swbkrun wrote in post #18693788
The mailbox, service box, garage, are part of almost every home in our neighborhood. It don’t really find those are a distraction as they are not out of the norm here.
The fact that they exist in your neighborhood doesn't change the fact that they are distractions. If something in your image distracts your viewer's attention from your subject without adding a positive element to the image, it's a distraction. The flowers and the items I mentioned are all distractions. It's up to the photographer to try to eliminate the distractions. You could change your point of view by moving or changing your focal length to eliminate some of these distractions. You could also decrease your DOF to minimize them or perhaps you could have used a flash for your subjects and allowed your background to go darker. There are many options when trying to clean up a background.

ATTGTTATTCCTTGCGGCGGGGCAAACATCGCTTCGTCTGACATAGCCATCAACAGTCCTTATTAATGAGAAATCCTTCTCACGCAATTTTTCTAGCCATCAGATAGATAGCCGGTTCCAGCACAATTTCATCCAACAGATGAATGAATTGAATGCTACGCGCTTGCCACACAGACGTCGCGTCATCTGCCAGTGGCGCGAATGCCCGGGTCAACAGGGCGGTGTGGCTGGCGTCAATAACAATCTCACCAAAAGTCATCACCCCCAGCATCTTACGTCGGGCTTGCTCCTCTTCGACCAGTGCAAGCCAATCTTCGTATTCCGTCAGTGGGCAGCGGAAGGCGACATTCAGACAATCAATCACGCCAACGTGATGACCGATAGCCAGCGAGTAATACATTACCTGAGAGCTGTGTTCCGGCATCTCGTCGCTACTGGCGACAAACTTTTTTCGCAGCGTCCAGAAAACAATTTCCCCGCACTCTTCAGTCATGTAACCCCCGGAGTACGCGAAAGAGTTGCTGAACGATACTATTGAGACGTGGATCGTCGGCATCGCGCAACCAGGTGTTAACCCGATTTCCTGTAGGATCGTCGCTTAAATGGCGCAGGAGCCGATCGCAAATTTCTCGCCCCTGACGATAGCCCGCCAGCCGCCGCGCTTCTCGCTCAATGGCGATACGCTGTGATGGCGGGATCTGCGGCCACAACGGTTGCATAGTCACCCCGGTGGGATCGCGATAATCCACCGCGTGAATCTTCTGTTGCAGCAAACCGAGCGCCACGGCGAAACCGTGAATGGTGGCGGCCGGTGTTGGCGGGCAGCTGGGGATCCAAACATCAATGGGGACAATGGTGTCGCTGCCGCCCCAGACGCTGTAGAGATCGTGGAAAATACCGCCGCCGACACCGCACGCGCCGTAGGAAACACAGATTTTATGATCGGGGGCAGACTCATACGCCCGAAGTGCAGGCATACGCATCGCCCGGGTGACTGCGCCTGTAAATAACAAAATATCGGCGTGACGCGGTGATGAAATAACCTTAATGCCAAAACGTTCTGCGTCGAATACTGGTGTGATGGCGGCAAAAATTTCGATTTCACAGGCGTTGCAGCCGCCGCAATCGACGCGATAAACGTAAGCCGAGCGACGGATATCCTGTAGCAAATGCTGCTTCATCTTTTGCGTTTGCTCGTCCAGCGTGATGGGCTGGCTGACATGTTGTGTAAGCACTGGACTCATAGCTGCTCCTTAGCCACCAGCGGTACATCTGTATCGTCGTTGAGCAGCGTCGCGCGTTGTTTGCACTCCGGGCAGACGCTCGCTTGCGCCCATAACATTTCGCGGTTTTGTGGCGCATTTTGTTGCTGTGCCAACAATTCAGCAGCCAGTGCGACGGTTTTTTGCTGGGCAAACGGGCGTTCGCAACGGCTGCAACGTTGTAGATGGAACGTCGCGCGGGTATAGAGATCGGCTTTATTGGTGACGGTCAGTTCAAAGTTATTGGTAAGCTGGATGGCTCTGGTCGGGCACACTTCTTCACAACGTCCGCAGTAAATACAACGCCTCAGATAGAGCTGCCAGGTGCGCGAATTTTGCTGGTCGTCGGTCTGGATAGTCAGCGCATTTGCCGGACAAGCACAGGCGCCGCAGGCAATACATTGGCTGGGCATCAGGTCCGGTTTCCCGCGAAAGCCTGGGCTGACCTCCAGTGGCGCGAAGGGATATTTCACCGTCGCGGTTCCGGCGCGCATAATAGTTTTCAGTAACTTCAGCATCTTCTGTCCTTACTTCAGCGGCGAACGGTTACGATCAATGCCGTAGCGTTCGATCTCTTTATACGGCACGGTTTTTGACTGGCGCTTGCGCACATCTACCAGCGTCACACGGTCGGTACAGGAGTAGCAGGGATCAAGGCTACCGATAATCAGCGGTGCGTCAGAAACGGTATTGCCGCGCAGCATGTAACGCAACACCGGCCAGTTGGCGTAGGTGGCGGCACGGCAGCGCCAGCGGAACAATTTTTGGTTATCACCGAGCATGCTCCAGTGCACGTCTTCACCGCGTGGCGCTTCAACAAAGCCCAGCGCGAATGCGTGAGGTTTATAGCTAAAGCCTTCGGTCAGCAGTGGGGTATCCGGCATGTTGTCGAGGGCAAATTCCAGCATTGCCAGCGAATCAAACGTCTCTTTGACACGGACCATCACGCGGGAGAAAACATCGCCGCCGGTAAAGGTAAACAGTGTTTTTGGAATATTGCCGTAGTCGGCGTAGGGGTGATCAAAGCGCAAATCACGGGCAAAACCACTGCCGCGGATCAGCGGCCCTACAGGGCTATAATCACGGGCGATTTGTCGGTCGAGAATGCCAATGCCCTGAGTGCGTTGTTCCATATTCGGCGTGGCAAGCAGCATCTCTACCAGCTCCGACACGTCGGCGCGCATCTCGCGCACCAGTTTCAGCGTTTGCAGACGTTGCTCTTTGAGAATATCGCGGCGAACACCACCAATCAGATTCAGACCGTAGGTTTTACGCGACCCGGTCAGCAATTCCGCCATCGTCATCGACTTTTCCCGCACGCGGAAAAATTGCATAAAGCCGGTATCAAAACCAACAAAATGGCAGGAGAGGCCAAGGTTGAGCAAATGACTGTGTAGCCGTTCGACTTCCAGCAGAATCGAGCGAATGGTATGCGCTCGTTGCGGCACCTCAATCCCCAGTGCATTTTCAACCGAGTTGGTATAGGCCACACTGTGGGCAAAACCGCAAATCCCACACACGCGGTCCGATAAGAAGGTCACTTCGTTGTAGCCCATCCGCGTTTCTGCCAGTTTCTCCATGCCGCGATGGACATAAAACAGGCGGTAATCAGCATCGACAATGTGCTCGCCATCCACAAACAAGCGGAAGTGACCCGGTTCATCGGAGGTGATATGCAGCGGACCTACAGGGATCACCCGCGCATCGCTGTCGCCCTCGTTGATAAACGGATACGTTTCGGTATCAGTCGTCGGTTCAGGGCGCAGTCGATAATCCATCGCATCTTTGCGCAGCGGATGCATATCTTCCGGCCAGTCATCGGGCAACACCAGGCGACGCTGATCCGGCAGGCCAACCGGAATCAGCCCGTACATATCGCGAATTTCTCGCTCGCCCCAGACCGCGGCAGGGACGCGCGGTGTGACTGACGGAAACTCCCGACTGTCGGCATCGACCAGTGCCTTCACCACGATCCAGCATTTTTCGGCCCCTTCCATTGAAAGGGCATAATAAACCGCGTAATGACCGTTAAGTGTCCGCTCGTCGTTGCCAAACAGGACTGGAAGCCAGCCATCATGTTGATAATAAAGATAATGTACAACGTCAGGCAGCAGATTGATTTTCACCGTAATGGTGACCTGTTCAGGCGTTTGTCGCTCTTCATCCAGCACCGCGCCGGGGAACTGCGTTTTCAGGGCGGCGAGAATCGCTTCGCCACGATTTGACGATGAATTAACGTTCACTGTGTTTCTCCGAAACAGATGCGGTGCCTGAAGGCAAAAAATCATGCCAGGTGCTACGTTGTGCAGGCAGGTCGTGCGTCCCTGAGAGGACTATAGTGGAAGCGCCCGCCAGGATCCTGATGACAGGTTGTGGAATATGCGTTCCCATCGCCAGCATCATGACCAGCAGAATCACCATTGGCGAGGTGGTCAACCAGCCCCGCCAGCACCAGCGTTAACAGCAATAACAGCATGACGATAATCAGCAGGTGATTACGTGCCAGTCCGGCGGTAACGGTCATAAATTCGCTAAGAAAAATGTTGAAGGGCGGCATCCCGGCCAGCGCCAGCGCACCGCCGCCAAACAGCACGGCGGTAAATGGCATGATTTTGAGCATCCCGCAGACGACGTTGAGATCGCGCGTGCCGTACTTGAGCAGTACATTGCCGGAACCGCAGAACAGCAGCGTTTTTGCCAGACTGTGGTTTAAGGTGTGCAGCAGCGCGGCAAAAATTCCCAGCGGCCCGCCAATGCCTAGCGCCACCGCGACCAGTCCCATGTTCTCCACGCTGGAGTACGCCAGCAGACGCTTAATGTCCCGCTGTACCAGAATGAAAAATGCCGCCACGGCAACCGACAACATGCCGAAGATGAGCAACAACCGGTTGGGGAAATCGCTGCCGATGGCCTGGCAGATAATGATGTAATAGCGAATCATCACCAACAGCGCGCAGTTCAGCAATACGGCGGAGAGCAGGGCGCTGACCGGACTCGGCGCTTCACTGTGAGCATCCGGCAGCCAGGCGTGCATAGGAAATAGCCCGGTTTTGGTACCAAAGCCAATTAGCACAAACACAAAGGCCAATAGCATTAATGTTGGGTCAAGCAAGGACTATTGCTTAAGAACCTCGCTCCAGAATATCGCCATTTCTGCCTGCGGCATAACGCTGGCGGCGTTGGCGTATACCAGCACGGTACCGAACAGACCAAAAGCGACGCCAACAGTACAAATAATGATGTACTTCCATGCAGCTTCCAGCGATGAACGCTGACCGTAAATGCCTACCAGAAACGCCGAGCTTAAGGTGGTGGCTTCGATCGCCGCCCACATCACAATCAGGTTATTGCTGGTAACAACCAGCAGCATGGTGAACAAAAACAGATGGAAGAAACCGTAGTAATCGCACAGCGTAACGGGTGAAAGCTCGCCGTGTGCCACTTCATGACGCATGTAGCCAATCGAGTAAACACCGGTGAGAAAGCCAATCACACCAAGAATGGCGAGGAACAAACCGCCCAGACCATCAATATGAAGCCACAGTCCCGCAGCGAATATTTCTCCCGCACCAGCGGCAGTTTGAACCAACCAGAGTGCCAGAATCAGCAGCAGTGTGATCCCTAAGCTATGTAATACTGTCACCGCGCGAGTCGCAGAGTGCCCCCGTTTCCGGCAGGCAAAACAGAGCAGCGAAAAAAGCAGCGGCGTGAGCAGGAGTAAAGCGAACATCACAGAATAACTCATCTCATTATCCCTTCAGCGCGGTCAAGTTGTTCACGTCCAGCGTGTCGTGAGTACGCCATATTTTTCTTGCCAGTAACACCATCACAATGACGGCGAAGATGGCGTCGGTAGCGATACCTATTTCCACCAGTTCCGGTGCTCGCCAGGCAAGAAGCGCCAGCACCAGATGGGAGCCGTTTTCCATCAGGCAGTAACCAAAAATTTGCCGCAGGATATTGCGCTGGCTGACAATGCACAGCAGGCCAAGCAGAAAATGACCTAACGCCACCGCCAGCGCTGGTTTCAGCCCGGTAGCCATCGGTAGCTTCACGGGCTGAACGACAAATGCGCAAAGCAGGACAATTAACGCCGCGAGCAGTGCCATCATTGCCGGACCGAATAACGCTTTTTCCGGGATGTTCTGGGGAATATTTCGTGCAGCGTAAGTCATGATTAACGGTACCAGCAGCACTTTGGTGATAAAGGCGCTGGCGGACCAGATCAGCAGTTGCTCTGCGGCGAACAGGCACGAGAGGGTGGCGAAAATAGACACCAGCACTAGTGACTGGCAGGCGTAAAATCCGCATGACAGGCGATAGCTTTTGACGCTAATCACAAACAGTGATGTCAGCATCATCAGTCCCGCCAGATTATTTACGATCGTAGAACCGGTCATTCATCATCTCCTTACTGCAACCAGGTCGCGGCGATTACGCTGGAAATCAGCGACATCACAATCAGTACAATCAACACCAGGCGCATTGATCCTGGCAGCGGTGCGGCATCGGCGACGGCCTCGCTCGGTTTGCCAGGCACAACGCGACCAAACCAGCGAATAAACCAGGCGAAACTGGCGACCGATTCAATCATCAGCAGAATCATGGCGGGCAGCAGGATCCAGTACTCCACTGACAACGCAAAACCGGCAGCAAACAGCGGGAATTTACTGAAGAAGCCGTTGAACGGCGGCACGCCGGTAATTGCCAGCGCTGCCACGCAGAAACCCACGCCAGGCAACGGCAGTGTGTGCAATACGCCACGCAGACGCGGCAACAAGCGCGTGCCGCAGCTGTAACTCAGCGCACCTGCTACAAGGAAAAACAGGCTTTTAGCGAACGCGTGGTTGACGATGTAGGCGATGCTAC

There are times when allowing elements in the image to give a sense of place, a sense of scale, to visually balance an image or to give an image the illusion of depth that make those elements acceptable and desired even though they may have little to do with the subject. I don't find that to be the case with the flowers or the things I named.
Sorry if it seems odd to you I only ask about the flowers.
I should be the one apologizing if I gave you more of a critique than you wanted, but since the question was about composition, I thought the entire composition should be considered rather than just the flowers.
Canon 7D, 5D, 35L, 50 f/1.4, 85 f/1.8, 135L, 200L, 10-22, 17-55, 70-300, 100-400L, 500D, 580EX(2).
Sigma 150 macro, 1.4X, 2X, Quantaray 2X, Kenko closeup tubes, Yongnuo YN685(3), Yongnuo YN-622C-TX. Lots of studio stuff.
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